Sunday, February 14, 2016

Burro Mine Table Scraps, February 12, 2016. Bountiful is down there somewhere.

Shadows and surface hoar on K's Pot Farm.

Burro Mine Table Scraps, February 12, 2016
Monday, 2/8/16, scoping the Burro Mine area of Bountiful Ridge with binoculars, I see that about a third of the visible terrain (half is hidden by ridge-lets) has been skied, presumably, by Wasatch Powderbird Guides, the local helicopter ski guides. I say 'presumably’ because very few folks are game enough to hike that far for short (1000 ft. vert.), brushy runs, and I could see 20-30 ski tracks. No way did the Bountiful 32nd Ward Boy Scouts hike that far.  

The plan was to ski Burro Mine later in the week (if I can get off work). To avoid disappoint (mine), and resentment of folks I've never met, I try to get some beta out of Powderbirds. I call them Monday evening and ask if they are planning any more flights this week to the Burro Mine. I don’t want to hike all that way if it'll be skied out. Mind you, in their blog Powderbirds describes everything in Davis County as “the Sessions,” which is a total misnomer because Sessions is just one Mountain out of thousands.  It’s a total generalization and a discredit of their attempt to “communication” with back country skiers. It’s like telling your wife you’re going to the market to buy milk and eggs when you’re actually headed to Wendover for a night of gambling and whoring.

A guide answers my call and tells me he doesn’t know where they’ll fly, but they will fly anywhere they can to find cold snow (we’re currently under high pressure and warm temps). I ask them why they aren’t more specific in their blog and tell them that “Sessions” is just bad information because the Burro Mine is actually across a major canyon from the real Sessions Mountain. He replies that “Sessions” is as specific as they can get in describing their flight plans.

Tuesday, 2/9/16, I scope the Burro Mine again and see that Powderbirds has tracked out another third of the area, leaving the last third and worst third still open (worst because its brushy and sun exposed). But I'm still game so Tuesday evening I call Powderbirds, again, and ask them, again, are you going to ski the Burro Mine area again this week? This time the “girl” won’t connect me to an actual guide but repeats the line I was told yesterday, “we’ll ski where we can find any cold snow.”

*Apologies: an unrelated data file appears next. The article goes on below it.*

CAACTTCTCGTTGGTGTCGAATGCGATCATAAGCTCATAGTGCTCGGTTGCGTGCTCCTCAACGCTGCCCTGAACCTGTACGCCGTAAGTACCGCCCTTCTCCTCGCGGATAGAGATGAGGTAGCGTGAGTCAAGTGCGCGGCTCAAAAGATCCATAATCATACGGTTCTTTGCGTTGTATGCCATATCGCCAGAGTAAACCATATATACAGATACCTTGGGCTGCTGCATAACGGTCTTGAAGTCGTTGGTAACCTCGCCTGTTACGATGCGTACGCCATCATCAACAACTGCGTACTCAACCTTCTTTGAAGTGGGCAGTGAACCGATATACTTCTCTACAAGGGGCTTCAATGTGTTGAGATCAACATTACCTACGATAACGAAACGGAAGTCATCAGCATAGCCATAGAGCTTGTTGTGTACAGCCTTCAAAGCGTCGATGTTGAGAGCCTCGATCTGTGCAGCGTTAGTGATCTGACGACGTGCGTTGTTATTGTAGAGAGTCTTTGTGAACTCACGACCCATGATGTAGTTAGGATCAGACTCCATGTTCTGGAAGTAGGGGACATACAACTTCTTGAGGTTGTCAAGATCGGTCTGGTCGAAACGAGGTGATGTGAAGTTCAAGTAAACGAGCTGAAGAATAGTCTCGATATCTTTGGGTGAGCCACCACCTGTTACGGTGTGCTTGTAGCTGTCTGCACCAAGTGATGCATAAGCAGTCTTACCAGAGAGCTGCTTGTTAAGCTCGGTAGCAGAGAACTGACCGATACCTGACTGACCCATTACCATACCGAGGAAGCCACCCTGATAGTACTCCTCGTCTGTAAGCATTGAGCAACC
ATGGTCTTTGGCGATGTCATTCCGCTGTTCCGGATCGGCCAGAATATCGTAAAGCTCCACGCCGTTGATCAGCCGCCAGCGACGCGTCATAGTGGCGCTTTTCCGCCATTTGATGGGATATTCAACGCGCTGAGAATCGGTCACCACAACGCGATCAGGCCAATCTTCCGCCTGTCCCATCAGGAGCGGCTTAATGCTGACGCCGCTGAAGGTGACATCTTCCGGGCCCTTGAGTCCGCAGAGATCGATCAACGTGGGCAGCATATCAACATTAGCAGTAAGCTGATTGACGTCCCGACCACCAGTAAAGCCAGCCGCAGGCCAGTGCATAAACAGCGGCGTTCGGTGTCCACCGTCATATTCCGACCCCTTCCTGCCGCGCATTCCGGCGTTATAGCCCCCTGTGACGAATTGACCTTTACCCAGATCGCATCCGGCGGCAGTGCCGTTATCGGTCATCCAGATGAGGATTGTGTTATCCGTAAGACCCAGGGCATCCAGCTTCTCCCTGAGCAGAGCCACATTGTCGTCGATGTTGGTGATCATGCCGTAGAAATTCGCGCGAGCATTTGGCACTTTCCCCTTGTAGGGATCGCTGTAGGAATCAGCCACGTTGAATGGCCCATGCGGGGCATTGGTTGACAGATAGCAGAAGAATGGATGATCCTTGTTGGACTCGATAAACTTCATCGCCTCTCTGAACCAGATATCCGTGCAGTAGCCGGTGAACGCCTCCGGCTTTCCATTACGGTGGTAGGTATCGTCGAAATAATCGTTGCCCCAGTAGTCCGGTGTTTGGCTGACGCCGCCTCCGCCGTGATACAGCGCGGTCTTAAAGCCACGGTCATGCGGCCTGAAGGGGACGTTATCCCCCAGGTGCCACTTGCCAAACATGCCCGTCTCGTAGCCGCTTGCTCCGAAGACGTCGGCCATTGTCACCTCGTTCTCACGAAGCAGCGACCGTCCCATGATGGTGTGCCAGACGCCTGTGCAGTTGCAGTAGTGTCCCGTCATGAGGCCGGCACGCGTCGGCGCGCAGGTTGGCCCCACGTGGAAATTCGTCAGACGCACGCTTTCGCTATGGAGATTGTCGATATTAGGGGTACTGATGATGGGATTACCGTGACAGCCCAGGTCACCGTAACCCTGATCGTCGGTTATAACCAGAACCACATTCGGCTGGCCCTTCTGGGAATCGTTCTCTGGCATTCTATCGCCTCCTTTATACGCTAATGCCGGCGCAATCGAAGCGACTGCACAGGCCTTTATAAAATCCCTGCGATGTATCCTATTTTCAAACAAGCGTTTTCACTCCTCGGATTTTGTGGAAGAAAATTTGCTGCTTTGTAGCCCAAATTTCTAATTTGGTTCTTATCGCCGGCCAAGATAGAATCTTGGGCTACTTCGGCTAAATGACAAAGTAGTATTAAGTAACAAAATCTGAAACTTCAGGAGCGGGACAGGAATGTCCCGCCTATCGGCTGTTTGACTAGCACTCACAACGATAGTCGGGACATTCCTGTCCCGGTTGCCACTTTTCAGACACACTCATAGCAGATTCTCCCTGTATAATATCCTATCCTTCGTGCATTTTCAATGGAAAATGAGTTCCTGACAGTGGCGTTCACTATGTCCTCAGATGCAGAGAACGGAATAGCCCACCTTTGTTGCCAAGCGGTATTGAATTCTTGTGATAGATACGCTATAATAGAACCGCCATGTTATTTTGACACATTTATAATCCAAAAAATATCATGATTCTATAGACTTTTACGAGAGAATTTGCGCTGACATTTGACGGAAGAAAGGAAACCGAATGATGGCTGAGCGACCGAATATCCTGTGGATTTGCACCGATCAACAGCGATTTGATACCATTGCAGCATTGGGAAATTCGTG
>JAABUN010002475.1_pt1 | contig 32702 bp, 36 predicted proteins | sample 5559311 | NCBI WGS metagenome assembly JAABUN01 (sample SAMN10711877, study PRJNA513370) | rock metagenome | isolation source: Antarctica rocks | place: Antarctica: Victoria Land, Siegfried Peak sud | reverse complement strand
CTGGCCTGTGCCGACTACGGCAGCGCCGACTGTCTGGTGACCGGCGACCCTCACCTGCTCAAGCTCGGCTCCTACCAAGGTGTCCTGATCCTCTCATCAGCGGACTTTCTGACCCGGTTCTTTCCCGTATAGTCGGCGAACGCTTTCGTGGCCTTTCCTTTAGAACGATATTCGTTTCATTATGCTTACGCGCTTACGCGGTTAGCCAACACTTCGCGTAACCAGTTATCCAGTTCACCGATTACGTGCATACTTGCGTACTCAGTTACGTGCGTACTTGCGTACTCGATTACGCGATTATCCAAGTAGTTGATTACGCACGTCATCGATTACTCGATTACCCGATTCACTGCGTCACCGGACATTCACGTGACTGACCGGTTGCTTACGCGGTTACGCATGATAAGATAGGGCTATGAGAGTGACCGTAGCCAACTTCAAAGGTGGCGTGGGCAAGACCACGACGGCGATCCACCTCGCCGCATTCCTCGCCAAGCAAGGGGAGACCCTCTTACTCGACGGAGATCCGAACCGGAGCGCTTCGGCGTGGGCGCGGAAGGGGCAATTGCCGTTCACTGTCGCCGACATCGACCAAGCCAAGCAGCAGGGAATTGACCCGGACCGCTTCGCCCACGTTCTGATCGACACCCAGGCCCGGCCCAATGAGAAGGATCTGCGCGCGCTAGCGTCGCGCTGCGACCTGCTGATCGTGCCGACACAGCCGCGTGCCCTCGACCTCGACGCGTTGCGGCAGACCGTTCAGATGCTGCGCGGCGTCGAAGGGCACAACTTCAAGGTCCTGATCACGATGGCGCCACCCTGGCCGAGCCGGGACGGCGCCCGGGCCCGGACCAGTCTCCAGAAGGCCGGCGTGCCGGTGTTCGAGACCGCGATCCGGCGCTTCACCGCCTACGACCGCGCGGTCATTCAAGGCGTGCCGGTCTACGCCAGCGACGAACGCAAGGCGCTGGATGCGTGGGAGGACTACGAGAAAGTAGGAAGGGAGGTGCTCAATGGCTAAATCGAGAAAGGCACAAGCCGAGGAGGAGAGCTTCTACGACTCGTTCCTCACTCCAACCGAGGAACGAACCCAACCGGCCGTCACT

The rest of the week I work late and it's dark before I can scope the Burro.

Friday, 2/12/16, I actually get a day off work and start early (10AM is early for me) for the Burro Mine. The valley is cold and totally socked in with fog, but less than half mile from the trail head I break out of the fog to clear, blue skies and sunshine. A brilliant, beautiful day in the mountains. It’s a long way in to the Burro Mine area of Bountiful Ridge, about six miles from the trail head, and, because the skiing is on the opposite side of the mountain which you are ascending, you can’t see ANY of the ski runs until you are literally standing at the top. Can you see my dilemma? One must hike for several hours not knowing if Powderbirds has tracked the place to hell. Worse, the weather has been hot which has further ‘manked’ the possibilities.  

But it’s a beautiful day and I’m committed to ski the Burro. Surprisingly, North Canyon and Kara’s Pot Farm still hold dry, re-crystallized snow so I’m hopeful I’ll find good skiing and not re-frozen, trippy sun-crusts. Above Rudy’s Flat, I follow John’s skinner from last week and it’s so steep and so refrozen that I was kicking myself for not bringing my crampons. The steep head wall climb would have been much easier with crampons. I HATE when the skins lose purchase and my edges skate. Plus, John is all business when it comes to maximizing his return on skin track investment. The steeper the better to to access the goods. At least that is the implied theory, based on the angle.

Once on the ridge, the Burro Mine area is just a hop-skip-jump from the top of Rectangle Peak, my usual choice for lapping Pow (who the hell talks like that?) and I’m excited to ski the Big Drops, the names I’ve given to the lines in the amphitheater above the Burro Mine (Big Drops 1 through 13 working south to north towards Grand View Peak from Bountiful Ridge). The first run encountered, on the south end of the bowl, is Big Drop 1, and that is my first choice for the day, assuming Powderbirds didn’t take it. It is steep and narrow through the trees, and I assume that Powderbirds will leave it alone because it’s just too narrow for a group of eight (or more) skiers. I assume Powderbirds can’t justify an expensive helicopter ride for rich clients to such meager offerings, or else they may get some flak from said rich clients.

But when I top out on Big Drop 1, after more than two hours of skinning, I’m horrified at the site: urine tracks all over the ridge, a landing-zone wind marker and, worst, moguls down the gut of Big Drop 1! Holy Hell! How many skiers did they fly up here? The place is tracked out like Big Emma at Snowbird!